On Saturday, the authorities in north-eastern Greece evacuated the residents of at least eight villages near the city of Alexandroupoli. The following day, efforts to control the blaze continued.
The Greek fire department reported that over 130 firefighters, supported by 14 water-dropping planes and three helicopters, were facing challenges in their efforts to control the wildfire.
Additional personnel were dispatched from various regions of the country to provide assistance. The forest fire ignited in the early hours of Saturday close to the village of Melia, situated to the east of the city of Alexandroupoli.
Wildfire impacts villages near Alexandroupoli in north-eastern Greece
According to the fire service, a team of over 130 firefighters, aided by 14 water-dropping planes and three helicopters, were in a challenging battle to control the raging wildfire. Additional support was en route from different regions across the nation. The forest fire originated early on Saturday near the village of Melia, situated to the east of Alexandroupoli.
While there were no initial reports of injuries among firefighters or local residents, officials noted that certain homes in two of the evacuated villages had sustained damage.
Earlier, a significant segment of a major highway in the vicinity had to be shut down due to the dense smoke drifting across it.
Residents of Alexandroupoli likewise received advice to keep their windows shut as a precaution against smoke from the nearby fire blanketing the town.
An additional smaller wildfire was active outside Thessaloniki, the country’s second-largest city, located in the north. Prior to this, firefighters successfully managed to bring a fire under control on the western island of Cephalonia. The fire service has issued a heightened wildfire alert for the upcoming weekend.
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On Sunday, around noon, shortly before 2:00 p.m., new evacuation messages were issued to residents of Monastiraki and Doriskos settlements via the emergency number 112 in northeastern Greece. The messages instructed them to evacuate to Feres. Similarly, residents of Amphitriti, Avanda, and Maistro were also advised to evacuate to Alexandroupolis.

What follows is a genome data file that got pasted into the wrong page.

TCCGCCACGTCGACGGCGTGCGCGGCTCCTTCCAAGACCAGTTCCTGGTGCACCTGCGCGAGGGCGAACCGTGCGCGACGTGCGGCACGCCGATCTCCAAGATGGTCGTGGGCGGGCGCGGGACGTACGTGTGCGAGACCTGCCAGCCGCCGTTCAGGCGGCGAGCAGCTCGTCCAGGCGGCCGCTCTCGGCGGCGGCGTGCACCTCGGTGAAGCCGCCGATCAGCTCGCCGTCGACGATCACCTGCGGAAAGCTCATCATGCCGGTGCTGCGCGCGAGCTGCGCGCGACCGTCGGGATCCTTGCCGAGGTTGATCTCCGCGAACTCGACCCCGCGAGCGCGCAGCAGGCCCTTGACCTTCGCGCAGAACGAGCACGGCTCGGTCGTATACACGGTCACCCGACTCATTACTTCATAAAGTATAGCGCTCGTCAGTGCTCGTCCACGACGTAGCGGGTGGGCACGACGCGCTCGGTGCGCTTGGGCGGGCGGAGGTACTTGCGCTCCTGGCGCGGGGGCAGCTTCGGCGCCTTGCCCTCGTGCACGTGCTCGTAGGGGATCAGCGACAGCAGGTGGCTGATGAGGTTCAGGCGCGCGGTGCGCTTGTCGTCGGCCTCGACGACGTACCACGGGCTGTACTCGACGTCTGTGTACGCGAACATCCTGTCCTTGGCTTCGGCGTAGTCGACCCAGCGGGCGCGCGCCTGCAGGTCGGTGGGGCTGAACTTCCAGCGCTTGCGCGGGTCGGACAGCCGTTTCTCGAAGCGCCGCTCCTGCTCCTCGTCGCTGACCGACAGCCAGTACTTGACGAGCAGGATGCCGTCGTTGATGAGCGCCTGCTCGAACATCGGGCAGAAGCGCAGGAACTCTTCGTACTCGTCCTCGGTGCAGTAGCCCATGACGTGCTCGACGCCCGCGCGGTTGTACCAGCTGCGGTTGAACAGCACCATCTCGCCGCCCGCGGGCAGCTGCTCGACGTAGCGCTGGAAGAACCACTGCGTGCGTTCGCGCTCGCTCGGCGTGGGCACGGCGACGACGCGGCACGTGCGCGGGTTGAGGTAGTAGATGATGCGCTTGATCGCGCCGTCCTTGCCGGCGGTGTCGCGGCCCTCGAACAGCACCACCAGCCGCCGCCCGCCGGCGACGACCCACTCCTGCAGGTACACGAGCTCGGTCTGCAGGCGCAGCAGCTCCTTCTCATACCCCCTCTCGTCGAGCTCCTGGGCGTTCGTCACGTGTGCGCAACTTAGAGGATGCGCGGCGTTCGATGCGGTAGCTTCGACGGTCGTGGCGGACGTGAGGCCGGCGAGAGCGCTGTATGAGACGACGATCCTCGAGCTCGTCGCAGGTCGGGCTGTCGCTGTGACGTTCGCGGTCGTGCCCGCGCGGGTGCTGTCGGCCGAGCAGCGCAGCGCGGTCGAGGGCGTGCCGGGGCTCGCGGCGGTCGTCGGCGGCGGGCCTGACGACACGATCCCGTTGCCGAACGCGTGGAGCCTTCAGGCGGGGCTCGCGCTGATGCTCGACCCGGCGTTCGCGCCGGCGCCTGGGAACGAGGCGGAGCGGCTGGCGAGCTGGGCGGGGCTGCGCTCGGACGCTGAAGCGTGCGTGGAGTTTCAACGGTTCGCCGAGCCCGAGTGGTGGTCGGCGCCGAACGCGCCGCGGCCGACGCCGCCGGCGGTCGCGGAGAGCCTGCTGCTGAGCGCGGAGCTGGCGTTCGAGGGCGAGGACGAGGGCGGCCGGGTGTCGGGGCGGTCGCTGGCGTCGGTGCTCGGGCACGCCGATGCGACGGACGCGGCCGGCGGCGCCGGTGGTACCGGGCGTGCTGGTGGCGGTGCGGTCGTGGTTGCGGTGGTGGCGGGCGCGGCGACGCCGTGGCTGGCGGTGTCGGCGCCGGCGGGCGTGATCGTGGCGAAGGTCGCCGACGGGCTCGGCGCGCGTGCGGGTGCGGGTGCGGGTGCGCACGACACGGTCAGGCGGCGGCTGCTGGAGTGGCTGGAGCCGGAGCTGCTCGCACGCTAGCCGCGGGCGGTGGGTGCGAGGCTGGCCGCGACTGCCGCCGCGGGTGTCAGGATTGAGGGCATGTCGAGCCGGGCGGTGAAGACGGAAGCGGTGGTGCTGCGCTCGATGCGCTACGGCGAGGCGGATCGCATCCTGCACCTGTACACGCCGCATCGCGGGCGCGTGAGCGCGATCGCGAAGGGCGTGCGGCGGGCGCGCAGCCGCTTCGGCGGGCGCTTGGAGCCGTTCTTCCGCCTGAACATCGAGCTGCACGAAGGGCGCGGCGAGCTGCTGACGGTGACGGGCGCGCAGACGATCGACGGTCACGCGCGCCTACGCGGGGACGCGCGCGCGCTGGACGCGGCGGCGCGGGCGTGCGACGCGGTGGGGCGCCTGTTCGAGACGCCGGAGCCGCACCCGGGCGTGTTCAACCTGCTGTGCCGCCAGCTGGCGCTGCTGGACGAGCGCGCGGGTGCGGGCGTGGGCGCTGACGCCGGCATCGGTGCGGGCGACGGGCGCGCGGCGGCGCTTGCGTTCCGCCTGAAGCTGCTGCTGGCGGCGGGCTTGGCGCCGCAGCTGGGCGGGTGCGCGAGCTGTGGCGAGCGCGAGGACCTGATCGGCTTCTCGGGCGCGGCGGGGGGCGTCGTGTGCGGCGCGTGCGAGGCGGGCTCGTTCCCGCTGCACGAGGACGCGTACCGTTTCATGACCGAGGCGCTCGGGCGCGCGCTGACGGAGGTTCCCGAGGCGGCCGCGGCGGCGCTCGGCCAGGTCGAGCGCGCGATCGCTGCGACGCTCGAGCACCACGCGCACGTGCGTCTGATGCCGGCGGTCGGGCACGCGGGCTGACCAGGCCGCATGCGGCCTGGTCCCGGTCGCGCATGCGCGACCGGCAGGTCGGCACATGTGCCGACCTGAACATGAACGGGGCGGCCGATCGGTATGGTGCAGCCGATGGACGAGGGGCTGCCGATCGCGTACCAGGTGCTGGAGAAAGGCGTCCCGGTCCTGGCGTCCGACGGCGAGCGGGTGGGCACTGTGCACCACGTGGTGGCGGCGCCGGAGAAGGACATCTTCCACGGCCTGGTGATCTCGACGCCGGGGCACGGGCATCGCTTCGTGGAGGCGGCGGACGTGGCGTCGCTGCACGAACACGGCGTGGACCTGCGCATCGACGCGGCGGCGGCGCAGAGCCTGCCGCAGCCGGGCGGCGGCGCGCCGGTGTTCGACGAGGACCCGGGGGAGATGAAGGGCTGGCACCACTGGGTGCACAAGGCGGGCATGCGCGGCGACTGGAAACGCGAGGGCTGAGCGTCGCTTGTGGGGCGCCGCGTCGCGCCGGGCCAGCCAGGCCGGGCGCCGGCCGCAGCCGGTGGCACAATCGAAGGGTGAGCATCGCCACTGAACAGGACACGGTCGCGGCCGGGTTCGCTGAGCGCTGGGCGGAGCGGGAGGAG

Currently, there are three active fire fronts. The first is situated in the eastern region, originating from the Loutro settlement. The second fire is in the western section, located south of the settlement of Amfitritis. The third and most vigorous fire is positioned on the northern side, within the Nipsa settlement. On the other hand, the Avantos-Maistros front, bordering the city, is relatively more contained and under control.
Fears on Sunday that conflagration would engulf a petrol station in Alexandroupolis were averted by a timely intervention by emergency services.
Wildfires in Greece
Last month, devastating wildfires wreaked havoc in central Greece and the islands, leading to the compulsory evacuation of around 20,000 tourists from the resort island of Rhodes. Shortly thereafter, a water-dropping plane operated by the air force crashed while engaging in a blaze on the island of Evia, resulting in the loss of two air force pilots’ lives.
Over 600 fires swept across Greece, scorching hundreds of square miles of land and leaving thousands of tourists stranded. Recent extreme heat in the Mediterranean saw temperatures top 40C, as experts blamed climate change for the increasing frequency and intensity of wildfires.
Minister of Climate Crisis and Civil Protection of Greece Vassilis Kikilias claimed that arson was mostly to blame, commenting that the majority of the wildfires in Greece “were caused by human hands” and that they were “arsons either by criminal negligence or by intention.”